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Digital Subscriptions > Newsweek International > 29th April 2016 > A FACE ONLY BIG BROTHER COULD LOVE


Is the FBI’s new facial recognition technology a crucial crime-fighting tool or an Orwellian intrusion?


International Business Times

DAYS BEFORE a Pennsylvania court planned to sentence him in 1996 to years in prison for molesting three children, Lynn Cozart—a middle-aged security guard—vanished. For years, investigators searched for him, but the case went cold—that is until 2015, when Pennsylvania state police sent Cozart’s mug shot to a newly established unit of the FBI called Next Generation Identification (NGI).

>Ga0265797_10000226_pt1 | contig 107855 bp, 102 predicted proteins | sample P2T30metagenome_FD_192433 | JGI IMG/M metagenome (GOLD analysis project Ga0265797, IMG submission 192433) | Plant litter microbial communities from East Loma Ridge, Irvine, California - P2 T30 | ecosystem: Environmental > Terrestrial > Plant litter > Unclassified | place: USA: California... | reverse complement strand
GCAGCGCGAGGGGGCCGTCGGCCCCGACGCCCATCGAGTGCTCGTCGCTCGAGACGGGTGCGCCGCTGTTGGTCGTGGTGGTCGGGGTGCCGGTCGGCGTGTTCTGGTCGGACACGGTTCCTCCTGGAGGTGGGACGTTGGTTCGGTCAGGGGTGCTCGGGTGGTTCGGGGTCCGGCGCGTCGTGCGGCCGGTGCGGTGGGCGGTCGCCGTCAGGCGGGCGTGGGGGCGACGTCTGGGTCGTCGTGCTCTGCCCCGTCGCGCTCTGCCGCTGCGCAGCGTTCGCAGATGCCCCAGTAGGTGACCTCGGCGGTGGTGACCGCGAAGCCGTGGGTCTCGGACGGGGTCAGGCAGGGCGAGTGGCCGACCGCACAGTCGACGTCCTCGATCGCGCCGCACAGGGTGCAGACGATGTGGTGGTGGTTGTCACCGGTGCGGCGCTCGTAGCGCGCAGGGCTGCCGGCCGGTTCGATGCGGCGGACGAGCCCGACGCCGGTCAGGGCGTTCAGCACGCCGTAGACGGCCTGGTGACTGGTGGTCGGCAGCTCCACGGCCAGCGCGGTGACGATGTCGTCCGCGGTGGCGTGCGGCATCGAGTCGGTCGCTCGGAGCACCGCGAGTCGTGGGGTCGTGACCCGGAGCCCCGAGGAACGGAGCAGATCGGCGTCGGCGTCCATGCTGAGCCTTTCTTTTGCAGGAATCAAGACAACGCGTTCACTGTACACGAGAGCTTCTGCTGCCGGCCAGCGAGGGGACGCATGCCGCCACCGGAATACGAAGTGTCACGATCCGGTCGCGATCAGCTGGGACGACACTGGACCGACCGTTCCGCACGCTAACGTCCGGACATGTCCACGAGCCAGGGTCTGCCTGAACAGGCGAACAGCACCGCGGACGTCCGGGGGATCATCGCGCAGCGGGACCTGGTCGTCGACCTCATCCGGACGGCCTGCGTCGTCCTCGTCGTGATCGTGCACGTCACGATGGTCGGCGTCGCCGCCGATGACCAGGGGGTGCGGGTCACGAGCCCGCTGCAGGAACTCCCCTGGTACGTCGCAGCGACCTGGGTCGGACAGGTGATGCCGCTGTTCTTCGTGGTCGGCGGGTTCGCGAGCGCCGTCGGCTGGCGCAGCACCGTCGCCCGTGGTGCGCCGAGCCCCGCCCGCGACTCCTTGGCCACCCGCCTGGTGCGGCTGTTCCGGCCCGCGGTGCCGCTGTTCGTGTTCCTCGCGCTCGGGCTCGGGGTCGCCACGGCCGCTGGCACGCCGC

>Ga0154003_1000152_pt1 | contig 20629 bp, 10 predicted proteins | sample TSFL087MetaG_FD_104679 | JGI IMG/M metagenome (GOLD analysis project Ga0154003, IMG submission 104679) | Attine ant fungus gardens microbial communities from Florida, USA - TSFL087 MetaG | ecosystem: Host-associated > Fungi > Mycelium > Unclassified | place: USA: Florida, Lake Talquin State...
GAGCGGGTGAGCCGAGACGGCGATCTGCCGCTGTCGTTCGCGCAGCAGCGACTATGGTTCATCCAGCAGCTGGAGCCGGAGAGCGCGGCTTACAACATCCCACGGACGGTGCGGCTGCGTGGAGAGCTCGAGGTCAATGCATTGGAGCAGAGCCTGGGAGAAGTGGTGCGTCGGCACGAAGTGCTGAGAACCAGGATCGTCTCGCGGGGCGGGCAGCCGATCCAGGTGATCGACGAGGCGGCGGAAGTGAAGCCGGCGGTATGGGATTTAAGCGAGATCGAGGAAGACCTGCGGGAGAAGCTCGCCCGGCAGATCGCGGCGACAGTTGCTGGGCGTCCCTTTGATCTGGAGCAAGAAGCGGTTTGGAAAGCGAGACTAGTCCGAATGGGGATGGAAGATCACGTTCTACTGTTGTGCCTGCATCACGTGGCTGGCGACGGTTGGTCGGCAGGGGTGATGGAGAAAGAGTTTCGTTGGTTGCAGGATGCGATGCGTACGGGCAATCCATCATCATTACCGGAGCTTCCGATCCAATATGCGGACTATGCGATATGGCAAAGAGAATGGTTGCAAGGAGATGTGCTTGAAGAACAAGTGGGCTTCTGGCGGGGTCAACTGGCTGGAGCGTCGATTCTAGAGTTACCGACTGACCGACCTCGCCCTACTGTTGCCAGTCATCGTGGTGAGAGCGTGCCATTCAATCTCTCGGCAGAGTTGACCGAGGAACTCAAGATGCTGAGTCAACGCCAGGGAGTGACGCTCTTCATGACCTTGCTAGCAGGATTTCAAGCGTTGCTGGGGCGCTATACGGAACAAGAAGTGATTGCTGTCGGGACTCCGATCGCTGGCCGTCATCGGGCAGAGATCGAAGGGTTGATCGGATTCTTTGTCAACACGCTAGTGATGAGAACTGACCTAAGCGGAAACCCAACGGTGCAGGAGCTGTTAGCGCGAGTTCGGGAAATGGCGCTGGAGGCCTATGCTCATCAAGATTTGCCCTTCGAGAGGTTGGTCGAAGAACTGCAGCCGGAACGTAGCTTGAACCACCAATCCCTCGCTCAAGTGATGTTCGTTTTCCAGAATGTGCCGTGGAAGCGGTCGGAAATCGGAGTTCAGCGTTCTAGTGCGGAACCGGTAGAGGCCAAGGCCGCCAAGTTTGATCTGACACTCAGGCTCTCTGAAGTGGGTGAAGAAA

Fueled by fears of another 9/11-style attack, the bureau signed a $1 billion contract with military contractor Lockheed Martin to develop NGI in 2008. Three years later, the program began a trial period, and it officially began in late 2014. Today, the FBI’s digital catalog of searchable “face photos” has ballooned to some 548 million pictures, the largest database of faces in history. It includes criminal mug shots; photos of suspected violent extremists overseas; and, thanks to an agreement with a number of state governments, driver’s licenses and ID photos of Americans who have never committed a crime.

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